Even this time his stay in Stuttgart as a practitioner was of short duration. In 1854 he became full professor of clinical medicine and succeeded Wunderlich as director of the medical clinic in Tübingen. In this period he wrote his contribution to Virchow’s Handbuch der speziellen Pathologie, the volume on infectious diseases.

Besides his other work, Griesinger again turned his interest towards the care of the mentally ill, and in 1859 he became head of an institution for mentally retarded children in Mariaberg, a small town situated near Gammertingen in southern Germany. This institution, the Heil- und Erziehungsanstalt Mariaberg, now called Die Mariaberger Heime, was founded in 1846, and still serves the purpose of educating and caring for the mentally retarded.

In 1850 the physicians of this institution published the journal Beobachtungen über den Cretinismus. The journal had a short life however. 2 parts in one volume were published in 1850, and only two more parts were published, in 1852. This journal appears to be the first periodical devoted to endocrine disorders.

Due to a conflict over the policlinic, Griesinger in 1860 left Tübingen for the same position in Zürich, where he became a member of the Medizinalkommission, was assigned making the old hospital into a lunatic asylum, and participated in the planning of the new mental hospital, Burghölzli. In Zurich he also demonstrated his interest in health measures for the common people. Due to the high occurrence of lead poisonings in painters, he demanded that measures be taken to protect the painters working on the building and also introduced measures of protection against infectious diseases in the city.

In 1865 Griesinger finally settled in Berlin to assume leadership of the psychiatric clinic, and also of the department of nervous diseases established on his initiative at the Charité. At the same time he was the immediate successor to Moritz Heinrich Romberg (1795-1873) as director of the university policlinic. He resigned the latter position in 1867 in order to concentrate his efforts in a scientific development of psychiatry and reforming the asylum system. In this respect he founded the Medicinisch-psychologische Gesellschaft and the Archiv für Psychiatrie und Nervenkrankheiten, soon to become one of the world’s leading journals in its field, as is evident from the numerous entries in this work. Specialists from many disciplines flocked to the medical-psychological society, both medical and philosophers.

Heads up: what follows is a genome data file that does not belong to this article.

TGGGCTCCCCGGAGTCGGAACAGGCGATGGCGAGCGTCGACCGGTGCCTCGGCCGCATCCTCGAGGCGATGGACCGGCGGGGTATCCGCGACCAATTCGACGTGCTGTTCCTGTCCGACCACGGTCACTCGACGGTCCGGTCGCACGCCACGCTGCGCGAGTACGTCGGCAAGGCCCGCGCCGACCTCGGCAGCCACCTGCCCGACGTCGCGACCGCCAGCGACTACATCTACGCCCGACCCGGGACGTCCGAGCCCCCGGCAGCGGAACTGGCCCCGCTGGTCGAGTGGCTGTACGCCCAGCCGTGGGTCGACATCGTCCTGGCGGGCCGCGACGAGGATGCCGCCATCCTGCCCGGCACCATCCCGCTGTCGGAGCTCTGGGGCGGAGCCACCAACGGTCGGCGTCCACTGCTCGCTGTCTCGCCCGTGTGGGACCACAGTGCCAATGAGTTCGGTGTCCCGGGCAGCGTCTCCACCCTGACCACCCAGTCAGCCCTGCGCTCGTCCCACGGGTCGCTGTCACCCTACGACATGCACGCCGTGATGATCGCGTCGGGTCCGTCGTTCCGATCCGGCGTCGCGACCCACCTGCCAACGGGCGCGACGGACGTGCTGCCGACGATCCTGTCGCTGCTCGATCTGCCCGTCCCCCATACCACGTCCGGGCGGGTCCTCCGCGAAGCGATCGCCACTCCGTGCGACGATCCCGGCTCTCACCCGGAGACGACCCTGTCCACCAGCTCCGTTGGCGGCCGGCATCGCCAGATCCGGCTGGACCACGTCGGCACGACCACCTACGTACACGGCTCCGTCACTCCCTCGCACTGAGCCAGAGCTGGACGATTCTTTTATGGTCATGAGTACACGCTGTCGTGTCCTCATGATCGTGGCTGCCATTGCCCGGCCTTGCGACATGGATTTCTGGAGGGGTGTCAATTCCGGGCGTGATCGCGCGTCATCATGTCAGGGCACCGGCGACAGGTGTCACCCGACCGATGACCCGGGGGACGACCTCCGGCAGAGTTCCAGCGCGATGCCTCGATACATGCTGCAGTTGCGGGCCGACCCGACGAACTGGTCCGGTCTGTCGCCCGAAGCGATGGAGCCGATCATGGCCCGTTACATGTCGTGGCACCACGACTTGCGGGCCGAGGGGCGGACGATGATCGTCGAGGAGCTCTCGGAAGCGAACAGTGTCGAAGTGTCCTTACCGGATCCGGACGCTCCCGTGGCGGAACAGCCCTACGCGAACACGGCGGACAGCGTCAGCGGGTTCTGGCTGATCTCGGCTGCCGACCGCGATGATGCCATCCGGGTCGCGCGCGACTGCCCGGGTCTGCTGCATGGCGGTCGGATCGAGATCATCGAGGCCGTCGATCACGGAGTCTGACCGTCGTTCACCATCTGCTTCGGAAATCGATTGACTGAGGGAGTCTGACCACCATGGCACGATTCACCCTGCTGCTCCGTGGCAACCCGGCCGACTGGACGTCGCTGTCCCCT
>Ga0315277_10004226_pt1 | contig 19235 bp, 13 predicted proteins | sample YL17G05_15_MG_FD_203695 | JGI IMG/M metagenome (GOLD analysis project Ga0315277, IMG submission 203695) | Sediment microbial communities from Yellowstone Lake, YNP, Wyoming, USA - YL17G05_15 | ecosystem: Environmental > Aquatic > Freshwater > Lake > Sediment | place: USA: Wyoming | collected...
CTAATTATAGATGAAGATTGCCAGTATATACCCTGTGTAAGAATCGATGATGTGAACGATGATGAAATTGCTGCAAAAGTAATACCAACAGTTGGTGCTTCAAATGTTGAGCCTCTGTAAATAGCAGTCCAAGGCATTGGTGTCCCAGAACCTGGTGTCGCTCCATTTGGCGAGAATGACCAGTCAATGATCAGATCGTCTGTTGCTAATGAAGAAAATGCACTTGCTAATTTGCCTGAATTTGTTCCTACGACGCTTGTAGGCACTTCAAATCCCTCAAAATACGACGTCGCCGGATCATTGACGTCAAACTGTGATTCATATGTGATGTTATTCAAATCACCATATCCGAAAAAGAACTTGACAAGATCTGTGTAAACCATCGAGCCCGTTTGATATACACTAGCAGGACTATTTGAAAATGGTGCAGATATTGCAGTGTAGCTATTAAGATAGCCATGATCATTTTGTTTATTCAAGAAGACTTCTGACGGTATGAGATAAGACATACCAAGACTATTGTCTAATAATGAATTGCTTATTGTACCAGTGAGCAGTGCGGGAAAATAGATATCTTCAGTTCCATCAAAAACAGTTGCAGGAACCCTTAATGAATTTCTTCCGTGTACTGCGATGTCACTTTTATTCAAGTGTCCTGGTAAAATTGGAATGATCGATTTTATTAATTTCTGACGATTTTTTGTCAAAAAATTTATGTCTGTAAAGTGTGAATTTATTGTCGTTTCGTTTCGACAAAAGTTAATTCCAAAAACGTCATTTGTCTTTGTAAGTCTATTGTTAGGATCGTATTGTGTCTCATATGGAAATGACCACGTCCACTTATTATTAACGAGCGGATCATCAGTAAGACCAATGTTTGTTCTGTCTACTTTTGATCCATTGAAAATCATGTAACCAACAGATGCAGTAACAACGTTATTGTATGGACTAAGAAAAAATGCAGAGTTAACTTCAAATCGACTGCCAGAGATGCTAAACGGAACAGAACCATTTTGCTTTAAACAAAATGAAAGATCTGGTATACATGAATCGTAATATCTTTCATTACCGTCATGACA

However, already during the summer of 1868 he fell ill with the symptoms of a paratyphlitis. Following his friend Roser's opening of an abscess of the right hypochondrium came wound diphteria, loss of strength, and progressive paralysis. Death occurred on October 26, 1868. The section confirmed the assumed perforation of the processus vermiformis.

His rational approach to psychology was epoch-making to how such diseases were looked upon. He was the first who dared, and was able to, introduce theoretical views on psychopathic behaviour into medicine, a field until then badly neglected both by psychologists and pathologists. We also owe to Griesinger the introduction into clinical psychiatry of pathological anatomy.